The Children’s Book Review | June 18, 2016
How Machines Work: Zoo Break!
Written and Illustrated by David Macaulay
Age Range: 7-11
Hardcover: 32 pages
Publisher: DK Children (2015)
What to expect: Simple Machines, Science, Engineering, STEM, Zoo animals, Pop-Up, Lift-the-Flap, Interactive Book
How Machines Work: Zoo Break! takes the potentially dry topic of simple machines and transforms it into an interactive adventure.
Two animals (a sloth named Sloth and a sengi, also known as an elephant shrew, named – wait for it – Sengi) feel confined and bored in their enclosure and decide to leave the zoo. Their escape is made possible by simple machines. Sloth and Sengi, though different in size and energy level, work well together to find and cleverly use a number of simple machines to facilitate their getaway. Unfortunately, their persistence is not rewarded with success; even when they eventually free themselves from their habitat, they are quickly discovered by the zookeeper and returned to their original home, which “seems so much smaller to them now.” However, the author creates a modern happy ending for Sloth and Sengi, one that allows them to see the world as celebrities.
David Macaulay achieves the near-impossible in How Machines Work: Zoo Break!. His presentation of simple machines is not only fun and creative but also organized and logical, a rare feat in an introductory science book. The first twelve chapters of the book introduce the reader to the six simple machines: inclined planes, wedges, levers, wheels and axles, pulleys, and screws. Each of these two-page chapters offers substantial information about the given simple machine without overwhelming the reader. Sloth and Sengi’s amusing escape attempts and mishaps teach children about engineering in an approachable, easily understandable way. That Sloth and Sengi experience multiple failures and yet never give up is another reason for parents and children alike to love this story. Every page of How Machines Work: Zoo Break! is beautifully illustrated with vibrant colors and appropriate detail. Nearly every chapter has a flap to lift or a pop-up element. One chapter in particular (“Getting Leverage”) has a very interactive “catapult”, sure to please any curious child. The book ends with a helpful glossary (parents will especially appreciate the answer key for the components of Sengi’s complex machine) and a joyful final chapter.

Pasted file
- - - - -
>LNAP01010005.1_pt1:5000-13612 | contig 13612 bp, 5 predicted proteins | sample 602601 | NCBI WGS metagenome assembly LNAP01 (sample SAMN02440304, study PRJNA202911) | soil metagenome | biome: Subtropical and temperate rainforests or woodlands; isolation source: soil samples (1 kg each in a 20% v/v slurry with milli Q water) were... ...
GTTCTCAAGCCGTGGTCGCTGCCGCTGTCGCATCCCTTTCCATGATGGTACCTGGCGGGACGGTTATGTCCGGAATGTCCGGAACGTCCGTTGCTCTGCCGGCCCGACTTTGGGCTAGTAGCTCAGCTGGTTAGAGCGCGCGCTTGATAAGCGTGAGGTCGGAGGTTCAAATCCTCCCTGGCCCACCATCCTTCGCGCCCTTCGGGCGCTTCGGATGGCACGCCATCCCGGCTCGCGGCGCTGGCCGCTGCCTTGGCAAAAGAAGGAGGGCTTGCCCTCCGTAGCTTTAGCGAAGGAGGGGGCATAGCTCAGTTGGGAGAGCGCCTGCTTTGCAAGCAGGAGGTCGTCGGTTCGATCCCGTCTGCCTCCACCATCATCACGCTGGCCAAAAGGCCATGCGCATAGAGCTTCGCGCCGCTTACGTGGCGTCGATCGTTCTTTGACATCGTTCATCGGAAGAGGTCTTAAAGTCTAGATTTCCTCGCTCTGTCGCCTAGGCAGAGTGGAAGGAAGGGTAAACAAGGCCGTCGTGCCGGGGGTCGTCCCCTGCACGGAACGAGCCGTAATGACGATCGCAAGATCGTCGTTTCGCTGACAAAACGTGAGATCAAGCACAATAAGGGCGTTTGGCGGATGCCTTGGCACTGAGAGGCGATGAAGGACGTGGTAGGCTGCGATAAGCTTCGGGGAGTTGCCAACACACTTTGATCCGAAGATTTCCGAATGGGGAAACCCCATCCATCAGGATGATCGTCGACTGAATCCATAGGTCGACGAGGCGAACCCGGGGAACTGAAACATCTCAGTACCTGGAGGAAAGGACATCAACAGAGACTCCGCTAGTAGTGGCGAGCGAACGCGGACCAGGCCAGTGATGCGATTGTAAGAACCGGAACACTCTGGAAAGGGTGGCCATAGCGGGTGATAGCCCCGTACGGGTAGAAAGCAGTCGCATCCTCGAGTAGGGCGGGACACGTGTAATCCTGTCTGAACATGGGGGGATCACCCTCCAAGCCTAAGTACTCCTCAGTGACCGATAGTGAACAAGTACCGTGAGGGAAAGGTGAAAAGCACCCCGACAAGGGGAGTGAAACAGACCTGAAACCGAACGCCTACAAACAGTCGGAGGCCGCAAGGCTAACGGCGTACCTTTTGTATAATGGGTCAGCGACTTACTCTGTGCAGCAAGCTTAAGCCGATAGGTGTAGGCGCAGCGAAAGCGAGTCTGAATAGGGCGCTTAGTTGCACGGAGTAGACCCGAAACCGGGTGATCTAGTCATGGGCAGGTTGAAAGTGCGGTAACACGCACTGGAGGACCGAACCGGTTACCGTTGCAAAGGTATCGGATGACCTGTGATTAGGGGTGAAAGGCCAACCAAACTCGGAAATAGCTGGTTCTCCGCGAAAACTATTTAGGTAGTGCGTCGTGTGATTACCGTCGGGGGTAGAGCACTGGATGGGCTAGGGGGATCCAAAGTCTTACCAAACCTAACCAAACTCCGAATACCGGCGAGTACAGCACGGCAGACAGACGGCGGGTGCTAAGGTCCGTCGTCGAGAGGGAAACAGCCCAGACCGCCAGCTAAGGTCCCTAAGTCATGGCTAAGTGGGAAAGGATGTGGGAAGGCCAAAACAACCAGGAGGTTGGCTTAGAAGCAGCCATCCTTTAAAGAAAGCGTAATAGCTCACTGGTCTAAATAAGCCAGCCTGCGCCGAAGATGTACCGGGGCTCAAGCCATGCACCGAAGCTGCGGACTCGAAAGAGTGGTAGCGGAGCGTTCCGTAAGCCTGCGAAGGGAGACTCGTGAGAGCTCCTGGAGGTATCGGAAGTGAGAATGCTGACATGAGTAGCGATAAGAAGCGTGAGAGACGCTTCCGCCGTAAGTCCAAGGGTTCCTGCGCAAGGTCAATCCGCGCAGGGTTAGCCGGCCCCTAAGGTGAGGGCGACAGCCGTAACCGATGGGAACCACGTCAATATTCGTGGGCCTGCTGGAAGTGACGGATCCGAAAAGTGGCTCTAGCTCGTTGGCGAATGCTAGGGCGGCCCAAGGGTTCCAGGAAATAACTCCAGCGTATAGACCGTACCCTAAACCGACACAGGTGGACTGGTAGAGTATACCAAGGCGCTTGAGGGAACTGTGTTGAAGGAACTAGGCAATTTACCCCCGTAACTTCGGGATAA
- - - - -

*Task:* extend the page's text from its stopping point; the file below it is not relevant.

In today’s STEM-centric world, it can be difficult to sift through all the available STEM books and find the perfect introductory text for children. Parents want a book that strikes the right balance between fact and fun for new science learners. How Machines Work: Zoo Break! does just that. Highly recommended.
About David Macaulay
Caldecott Medal award winner and MacArthur fellow David Macaulay has illustrated and written over 25 books for children. His most famous work includes The Way Things Work and Cathedral. His illustrations have been featured in popular, nonfiction books combining text and illustrations explaining architecture, design, and engineering.
How Machines Work: Zoo Break!, by David Macaulay, was reviewed by Kelley Smith. Discover more books like How Machines Work: Zoo Break! by following along with our reviews and articles tagged with David Macaulay, DK Children, Engineering Books, Lift-the-Flap Books, Pop Up Books, Science, STEM, and Zoo Animals.